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Activists Demand Cicero Pass Welcoming Ordinance To Protect Immigrants

CHICAGO (CBS) -- Immigration activists on Tuesday called on Cicero officials to pass an ordinance protecting undocumented immigrants from deportation, but local officials said state law already provides the safeguards they want.

Activists rallied outside Cicero Town Hall on Tuesday, chanting "not one more deportation," and demanding officials adopt a so-called "welcoming ordinance" that would protect undocumented immigrants from the federal government.

"We need an ordinance, and we need Larry Dominick to join leaders in other suburbs," said Irene Romulo, with Organized Communities Against Deportations.

Romulo said the activists are bringing the fight to several suburban communities.

"We are seeing increased attacks against the immigrant community under the Trump administration," she said.

Karla Altmayer, co-founder of Healing to Action, said the welcoming ordinance the activists want approved would protect victims of domestic violence from being swept up in federal raids.

"People who are undocumented face the potential for the person or institution harming them to retaliate by reporting them to immigration," she said.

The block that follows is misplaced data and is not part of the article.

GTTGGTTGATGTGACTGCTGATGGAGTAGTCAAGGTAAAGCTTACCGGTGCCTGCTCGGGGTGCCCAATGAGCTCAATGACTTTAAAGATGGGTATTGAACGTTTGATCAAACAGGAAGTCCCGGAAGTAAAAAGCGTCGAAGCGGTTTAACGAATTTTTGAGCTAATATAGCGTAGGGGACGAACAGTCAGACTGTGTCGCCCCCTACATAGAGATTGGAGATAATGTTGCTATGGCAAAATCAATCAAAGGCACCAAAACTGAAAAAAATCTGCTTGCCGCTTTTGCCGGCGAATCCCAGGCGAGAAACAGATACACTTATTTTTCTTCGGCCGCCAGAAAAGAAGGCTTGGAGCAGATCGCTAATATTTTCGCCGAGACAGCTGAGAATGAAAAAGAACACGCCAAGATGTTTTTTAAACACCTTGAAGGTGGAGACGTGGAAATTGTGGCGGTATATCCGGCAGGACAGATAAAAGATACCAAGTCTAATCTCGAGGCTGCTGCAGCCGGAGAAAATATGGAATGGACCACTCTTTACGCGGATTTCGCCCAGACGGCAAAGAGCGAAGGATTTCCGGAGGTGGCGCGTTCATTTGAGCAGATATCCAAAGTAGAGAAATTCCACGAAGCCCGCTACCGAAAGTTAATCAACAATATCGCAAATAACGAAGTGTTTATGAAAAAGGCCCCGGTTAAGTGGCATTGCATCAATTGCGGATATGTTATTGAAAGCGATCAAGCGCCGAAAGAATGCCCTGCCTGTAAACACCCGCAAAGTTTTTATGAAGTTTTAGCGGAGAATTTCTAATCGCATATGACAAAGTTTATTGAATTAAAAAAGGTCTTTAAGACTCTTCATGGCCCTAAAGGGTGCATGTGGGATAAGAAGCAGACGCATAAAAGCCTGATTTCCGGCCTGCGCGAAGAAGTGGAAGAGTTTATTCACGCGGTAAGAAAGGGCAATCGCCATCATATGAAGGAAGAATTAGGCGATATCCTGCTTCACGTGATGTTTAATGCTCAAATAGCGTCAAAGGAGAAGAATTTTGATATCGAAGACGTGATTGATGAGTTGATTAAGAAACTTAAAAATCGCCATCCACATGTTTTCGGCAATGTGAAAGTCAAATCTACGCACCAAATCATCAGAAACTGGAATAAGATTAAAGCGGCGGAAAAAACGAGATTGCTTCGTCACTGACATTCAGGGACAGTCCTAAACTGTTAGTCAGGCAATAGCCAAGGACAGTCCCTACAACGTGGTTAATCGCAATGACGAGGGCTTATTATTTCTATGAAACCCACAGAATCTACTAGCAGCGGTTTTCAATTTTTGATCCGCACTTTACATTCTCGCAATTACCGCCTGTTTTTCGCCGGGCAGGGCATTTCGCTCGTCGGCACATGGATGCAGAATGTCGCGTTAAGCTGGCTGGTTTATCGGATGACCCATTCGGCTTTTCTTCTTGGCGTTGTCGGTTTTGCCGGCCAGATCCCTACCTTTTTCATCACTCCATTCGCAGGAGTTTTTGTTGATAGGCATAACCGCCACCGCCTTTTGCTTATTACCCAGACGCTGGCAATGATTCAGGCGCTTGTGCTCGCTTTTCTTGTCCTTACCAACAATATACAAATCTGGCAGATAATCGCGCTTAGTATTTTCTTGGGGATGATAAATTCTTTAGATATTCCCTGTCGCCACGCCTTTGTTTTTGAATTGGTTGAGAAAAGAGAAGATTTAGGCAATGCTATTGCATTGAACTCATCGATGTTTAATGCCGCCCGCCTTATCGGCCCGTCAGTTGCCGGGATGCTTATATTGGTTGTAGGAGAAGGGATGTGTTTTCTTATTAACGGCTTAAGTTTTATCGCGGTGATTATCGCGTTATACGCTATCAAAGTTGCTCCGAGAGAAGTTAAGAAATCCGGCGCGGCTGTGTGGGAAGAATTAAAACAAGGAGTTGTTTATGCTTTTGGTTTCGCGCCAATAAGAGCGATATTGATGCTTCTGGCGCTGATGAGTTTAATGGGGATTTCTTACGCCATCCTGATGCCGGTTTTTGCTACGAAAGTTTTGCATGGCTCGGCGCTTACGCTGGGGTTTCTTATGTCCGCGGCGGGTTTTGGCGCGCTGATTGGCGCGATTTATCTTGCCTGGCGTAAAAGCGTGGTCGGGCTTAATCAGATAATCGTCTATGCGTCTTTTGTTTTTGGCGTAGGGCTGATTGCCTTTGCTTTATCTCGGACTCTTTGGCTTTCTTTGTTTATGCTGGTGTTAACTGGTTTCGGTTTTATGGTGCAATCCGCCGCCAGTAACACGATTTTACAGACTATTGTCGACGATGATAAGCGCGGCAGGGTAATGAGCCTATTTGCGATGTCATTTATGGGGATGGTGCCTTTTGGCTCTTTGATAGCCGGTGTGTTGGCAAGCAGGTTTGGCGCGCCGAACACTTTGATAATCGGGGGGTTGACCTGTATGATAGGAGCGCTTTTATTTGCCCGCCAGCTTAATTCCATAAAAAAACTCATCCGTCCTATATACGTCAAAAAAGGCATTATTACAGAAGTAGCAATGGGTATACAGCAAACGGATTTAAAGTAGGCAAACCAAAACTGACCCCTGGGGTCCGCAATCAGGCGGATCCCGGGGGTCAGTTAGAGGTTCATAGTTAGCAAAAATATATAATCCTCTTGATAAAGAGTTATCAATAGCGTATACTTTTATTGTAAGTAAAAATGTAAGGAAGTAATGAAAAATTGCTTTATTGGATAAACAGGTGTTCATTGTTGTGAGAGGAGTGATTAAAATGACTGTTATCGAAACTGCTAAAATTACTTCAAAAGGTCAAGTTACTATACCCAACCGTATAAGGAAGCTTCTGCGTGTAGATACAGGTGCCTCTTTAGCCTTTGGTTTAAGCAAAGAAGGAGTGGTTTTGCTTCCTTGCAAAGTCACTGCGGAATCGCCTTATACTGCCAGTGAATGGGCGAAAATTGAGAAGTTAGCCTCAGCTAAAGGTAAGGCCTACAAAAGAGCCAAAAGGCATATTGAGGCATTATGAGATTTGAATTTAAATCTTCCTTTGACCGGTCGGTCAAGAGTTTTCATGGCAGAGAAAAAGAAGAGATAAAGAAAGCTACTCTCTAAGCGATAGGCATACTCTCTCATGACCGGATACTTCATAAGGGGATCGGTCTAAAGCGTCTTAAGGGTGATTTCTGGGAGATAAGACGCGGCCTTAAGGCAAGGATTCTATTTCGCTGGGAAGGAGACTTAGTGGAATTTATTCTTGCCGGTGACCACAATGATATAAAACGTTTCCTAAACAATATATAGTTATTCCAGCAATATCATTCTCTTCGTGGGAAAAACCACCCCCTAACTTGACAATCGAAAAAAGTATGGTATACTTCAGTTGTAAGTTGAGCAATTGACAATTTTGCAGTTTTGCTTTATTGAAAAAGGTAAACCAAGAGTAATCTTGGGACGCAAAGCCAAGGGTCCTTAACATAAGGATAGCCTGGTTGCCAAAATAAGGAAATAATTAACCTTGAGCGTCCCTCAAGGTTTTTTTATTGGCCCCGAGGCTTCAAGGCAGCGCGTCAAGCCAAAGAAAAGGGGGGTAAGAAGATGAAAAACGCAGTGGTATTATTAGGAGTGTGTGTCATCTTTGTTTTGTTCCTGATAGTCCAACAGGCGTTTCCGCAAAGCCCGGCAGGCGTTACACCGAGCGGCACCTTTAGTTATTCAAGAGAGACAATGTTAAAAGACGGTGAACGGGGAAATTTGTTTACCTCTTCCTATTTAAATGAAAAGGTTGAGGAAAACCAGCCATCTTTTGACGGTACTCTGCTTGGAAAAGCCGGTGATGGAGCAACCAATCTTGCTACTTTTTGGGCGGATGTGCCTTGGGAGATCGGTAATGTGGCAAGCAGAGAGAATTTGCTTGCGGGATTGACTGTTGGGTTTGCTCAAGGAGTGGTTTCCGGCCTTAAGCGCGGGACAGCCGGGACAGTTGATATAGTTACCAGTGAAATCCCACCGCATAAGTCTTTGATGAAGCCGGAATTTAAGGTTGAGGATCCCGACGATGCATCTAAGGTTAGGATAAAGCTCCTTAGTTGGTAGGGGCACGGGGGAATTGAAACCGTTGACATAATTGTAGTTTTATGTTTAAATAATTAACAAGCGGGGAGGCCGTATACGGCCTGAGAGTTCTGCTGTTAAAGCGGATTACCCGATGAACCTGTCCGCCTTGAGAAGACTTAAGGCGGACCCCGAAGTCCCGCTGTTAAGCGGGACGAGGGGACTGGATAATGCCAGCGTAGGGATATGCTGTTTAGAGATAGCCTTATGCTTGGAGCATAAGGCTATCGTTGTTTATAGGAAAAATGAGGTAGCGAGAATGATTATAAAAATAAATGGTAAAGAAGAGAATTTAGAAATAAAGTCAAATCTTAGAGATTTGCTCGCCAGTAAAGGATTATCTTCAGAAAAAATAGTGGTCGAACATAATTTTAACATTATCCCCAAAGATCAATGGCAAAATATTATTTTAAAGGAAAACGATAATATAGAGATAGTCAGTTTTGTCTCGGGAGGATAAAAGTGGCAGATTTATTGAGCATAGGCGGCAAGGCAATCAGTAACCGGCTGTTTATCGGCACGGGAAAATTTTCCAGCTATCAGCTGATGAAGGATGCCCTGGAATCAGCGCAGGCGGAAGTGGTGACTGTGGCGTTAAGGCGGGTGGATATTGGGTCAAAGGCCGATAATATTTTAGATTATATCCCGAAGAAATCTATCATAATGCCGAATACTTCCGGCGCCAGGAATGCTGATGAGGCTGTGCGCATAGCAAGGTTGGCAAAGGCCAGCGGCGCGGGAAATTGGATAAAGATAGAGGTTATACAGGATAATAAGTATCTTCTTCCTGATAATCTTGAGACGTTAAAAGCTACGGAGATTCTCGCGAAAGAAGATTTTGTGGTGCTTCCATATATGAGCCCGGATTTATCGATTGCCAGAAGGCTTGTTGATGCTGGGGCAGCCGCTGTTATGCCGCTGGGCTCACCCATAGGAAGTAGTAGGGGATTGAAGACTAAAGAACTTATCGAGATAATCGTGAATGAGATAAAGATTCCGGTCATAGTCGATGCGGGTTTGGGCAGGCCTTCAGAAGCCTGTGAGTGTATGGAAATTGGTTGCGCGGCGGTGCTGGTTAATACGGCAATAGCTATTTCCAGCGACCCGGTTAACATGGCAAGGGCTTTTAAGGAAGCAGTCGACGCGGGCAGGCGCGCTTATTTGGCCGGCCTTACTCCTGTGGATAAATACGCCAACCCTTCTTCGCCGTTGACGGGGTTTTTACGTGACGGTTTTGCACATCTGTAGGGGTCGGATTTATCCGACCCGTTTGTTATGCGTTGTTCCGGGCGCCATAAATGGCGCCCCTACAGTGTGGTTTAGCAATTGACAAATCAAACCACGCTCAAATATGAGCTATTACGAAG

State Sen. Martin Sandoval (D-Chicago) defended Cicero, noting the Illinois General Assembly has passed the Trust Act, which would prevent state and local police agencies from arresting or detaining people based solely on their immigration status, or based on a federal immigration detainer.

"It is an historic piece of legislation that protected the rights of all the immigrants," Sandoval said.

Cicero spokesman Ray Hanania said 18,000 to 25,000 undocumented immigrants live in the town.

"We have the largest undocumented population of any community in this state, and the reason they do is because they feel safe," he said.

Hanania said Cicero police do not distinguish between documented and undocumented immigrants.

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